By Jeffrey Swindoll
A new and improved radar may help predict weather phenonmenon in Waco.
Greg Patrick, from the Weather Forecast Office of the National Weather Service in the Dallas-Fort Worth area, demonstrated a special type of weather radar during a Seminar Series sponsored by the Department of Environmental Science. About 50 Baylor students and faculty were in attendance at the Thursday lecture in Baylor Sciences Building.
Patrick demonstrated the capabilities of the Collaborative Adaptive Sensing of the Atmosphere (CASA) radar in comparison to other radars. The Dallas-Fort Worth Urbanization Network is currently working on researching and installing CASA radars across the Dallas-Fort Worth area.
CASA radars can assist communities during natural disasters such as tornadoes or flash floods.
“This project is probably many years from being implemented, but it’s something to think about in the social sciences world,” Patrick said. “Our main mission is protection of life and property.”
Using dual-polarization radio waves, CASA radars offer more accurate and specific information of weather in a faster, and easier-to-read way than previous radars. Patrick explained that a CASA radar has more detail and higher resolution images in comparison to a WSR-88D radar, a more commonly used radar, from the same tornado occurrence.
“They’re very different radars,” Patrick said about the CASA and WSR-88D radars.
CASA radars cost about $500,000 each while WSR-88D radars cost about $4 million each.
CASA radars function for various uses including rainfall estimates, urban flash flood modeling and warning, economic benefits from data and future warn-on forecasts.
“They could increase public safety, and more specific forecast warnings,” Patrick said. Patrick added that first responders could possibly get a 20-30 minute jump on where the tornado is and where they need to be hypothetically.
“If you’ve got this data available to you as an emergency manager then you don’t have to worry about what the TV guys are saying because you’ve got it right there,” Mark Fox, also from the National Weather Service, said after the presentation.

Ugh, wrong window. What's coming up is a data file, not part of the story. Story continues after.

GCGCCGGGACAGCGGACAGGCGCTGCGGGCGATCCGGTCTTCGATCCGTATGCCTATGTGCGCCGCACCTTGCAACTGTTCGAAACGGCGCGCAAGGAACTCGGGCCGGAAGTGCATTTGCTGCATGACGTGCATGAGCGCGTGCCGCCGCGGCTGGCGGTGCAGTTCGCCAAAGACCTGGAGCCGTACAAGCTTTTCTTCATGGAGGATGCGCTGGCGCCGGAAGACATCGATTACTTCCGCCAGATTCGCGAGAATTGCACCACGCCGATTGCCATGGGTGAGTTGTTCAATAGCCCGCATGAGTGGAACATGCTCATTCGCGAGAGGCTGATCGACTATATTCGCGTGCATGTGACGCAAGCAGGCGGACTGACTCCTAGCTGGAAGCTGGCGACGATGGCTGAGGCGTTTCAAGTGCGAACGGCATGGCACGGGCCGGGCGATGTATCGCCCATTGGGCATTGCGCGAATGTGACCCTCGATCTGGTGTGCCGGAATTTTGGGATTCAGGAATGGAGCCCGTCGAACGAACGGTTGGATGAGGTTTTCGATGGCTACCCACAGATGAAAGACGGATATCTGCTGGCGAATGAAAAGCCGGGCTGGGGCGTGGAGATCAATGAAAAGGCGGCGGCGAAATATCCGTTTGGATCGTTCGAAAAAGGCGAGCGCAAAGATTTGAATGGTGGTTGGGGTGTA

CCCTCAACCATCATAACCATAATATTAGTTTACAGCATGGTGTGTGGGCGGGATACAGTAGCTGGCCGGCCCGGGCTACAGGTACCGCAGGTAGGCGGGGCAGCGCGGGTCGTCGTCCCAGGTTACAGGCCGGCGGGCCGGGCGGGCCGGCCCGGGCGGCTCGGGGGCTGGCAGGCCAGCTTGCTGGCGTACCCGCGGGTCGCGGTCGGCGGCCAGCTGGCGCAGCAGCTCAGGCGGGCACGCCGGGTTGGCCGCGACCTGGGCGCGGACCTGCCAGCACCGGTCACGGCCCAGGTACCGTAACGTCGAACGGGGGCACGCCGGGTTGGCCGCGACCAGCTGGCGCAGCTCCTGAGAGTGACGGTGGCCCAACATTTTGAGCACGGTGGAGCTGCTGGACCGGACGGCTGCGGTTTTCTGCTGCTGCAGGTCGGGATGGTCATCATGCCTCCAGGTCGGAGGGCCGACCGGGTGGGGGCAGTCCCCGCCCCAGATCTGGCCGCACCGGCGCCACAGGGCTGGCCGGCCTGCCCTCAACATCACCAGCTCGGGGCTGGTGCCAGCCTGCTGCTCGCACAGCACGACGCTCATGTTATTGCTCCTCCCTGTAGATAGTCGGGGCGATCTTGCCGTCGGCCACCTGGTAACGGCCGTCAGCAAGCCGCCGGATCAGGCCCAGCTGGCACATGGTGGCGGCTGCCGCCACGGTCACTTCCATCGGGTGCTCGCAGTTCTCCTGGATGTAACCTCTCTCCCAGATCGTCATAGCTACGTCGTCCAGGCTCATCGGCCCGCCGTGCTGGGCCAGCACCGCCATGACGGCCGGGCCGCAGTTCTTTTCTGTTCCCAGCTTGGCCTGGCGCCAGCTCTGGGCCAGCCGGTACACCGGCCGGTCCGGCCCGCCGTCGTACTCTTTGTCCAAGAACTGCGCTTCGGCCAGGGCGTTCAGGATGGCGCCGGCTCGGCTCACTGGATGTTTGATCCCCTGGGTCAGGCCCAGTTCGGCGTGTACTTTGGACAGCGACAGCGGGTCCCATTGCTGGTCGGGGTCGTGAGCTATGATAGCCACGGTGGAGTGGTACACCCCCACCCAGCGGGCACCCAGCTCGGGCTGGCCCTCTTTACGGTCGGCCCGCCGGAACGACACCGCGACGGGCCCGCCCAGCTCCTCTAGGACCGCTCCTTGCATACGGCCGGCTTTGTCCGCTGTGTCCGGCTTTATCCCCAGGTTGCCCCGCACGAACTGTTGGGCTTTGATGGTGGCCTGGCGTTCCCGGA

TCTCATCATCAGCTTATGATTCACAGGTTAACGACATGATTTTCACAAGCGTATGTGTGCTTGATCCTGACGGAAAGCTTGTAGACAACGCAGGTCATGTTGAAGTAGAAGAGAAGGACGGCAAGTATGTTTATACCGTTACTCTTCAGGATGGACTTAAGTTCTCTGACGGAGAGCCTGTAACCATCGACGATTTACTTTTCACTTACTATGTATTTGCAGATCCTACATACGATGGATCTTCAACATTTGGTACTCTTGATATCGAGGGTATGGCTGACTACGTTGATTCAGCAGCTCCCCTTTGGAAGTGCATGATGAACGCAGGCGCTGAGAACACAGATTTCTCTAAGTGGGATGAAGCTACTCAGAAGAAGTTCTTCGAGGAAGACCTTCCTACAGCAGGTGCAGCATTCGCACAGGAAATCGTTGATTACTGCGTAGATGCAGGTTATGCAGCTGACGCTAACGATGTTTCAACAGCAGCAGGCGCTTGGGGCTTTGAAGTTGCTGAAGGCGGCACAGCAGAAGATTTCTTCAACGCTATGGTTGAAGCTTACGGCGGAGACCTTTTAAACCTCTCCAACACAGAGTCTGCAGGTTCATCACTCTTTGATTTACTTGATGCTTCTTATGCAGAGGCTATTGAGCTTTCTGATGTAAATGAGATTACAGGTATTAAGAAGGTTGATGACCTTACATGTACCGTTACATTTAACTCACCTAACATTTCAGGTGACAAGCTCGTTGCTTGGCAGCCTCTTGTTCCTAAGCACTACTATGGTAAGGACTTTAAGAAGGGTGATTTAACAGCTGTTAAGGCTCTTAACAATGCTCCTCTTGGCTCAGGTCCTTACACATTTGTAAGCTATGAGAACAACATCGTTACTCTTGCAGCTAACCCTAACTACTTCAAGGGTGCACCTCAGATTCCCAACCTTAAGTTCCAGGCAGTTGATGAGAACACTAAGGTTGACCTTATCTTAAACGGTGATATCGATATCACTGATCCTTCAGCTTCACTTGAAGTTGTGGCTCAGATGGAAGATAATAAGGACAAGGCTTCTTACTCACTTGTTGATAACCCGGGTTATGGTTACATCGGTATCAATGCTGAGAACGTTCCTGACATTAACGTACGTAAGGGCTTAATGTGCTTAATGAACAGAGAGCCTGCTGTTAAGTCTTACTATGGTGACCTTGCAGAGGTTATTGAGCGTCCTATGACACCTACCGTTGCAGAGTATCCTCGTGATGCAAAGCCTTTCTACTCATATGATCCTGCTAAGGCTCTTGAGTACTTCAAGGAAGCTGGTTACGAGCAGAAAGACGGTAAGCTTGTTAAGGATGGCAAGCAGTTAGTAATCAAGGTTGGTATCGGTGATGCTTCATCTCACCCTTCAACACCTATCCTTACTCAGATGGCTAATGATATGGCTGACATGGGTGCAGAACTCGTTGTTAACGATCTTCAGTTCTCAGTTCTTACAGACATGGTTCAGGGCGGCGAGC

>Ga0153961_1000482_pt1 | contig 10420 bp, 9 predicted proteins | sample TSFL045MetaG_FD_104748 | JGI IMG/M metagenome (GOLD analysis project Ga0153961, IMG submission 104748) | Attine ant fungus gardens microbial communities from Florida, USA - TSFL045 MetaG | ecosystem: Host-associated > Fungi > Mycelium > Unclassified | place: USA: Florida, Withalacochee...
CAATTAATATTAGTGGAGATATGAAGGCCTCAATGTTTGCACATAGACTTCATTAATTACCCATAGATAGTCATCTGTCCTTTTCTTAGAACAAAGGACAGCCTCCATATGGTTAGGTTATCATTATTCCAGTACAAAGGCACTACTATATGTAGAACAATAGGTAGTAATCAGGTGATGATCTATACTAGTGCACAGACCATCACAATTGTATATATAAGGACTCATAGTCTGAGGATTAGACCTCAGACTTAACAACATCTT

Not only can tornadoes be predicted quicker with CASA radars, but the exact location and possible affected areas can be identified more specifically.
“A localized radar would allow the people in more neglected counties to be able to do their own thing,” Dr. Don Greene, a professor in the Geology Department, said after the presentation in reference to how communities would prepare and respond to natural disasters in a timely manner.
There have been two CASA radars installed in the Dallas-Fort Worth area as of July 2013 on the campuses of the University of Texas in Arlington and the University of North Texas in Denton. Two more radars are to be installed during fall 2013 in Addison and Fort Worth.
The two completed installations are part of a total of eight proposed installations in the Dallas-Fort Worth Area to be completed around 2015. The rest of the eight CASA radars to be installed are expected to be construced in Midlothian, Southeast Dallas, McKinney, and Parker County.
“I feel confident that there will be eight radars installed,” Patrick said. “We want to expand it to about 20 total radars.” The first two installed radars have been funded mostly from an initial grant of $40 million in 2003, and that same grant will fund the next four CASA radars to be installed.
The proposed 20 radars would totally cover 16 counties in Texas. Future weather radars will feature faster updates, multi-function for aircraft surveillance, and a turntable function to scan all sectors.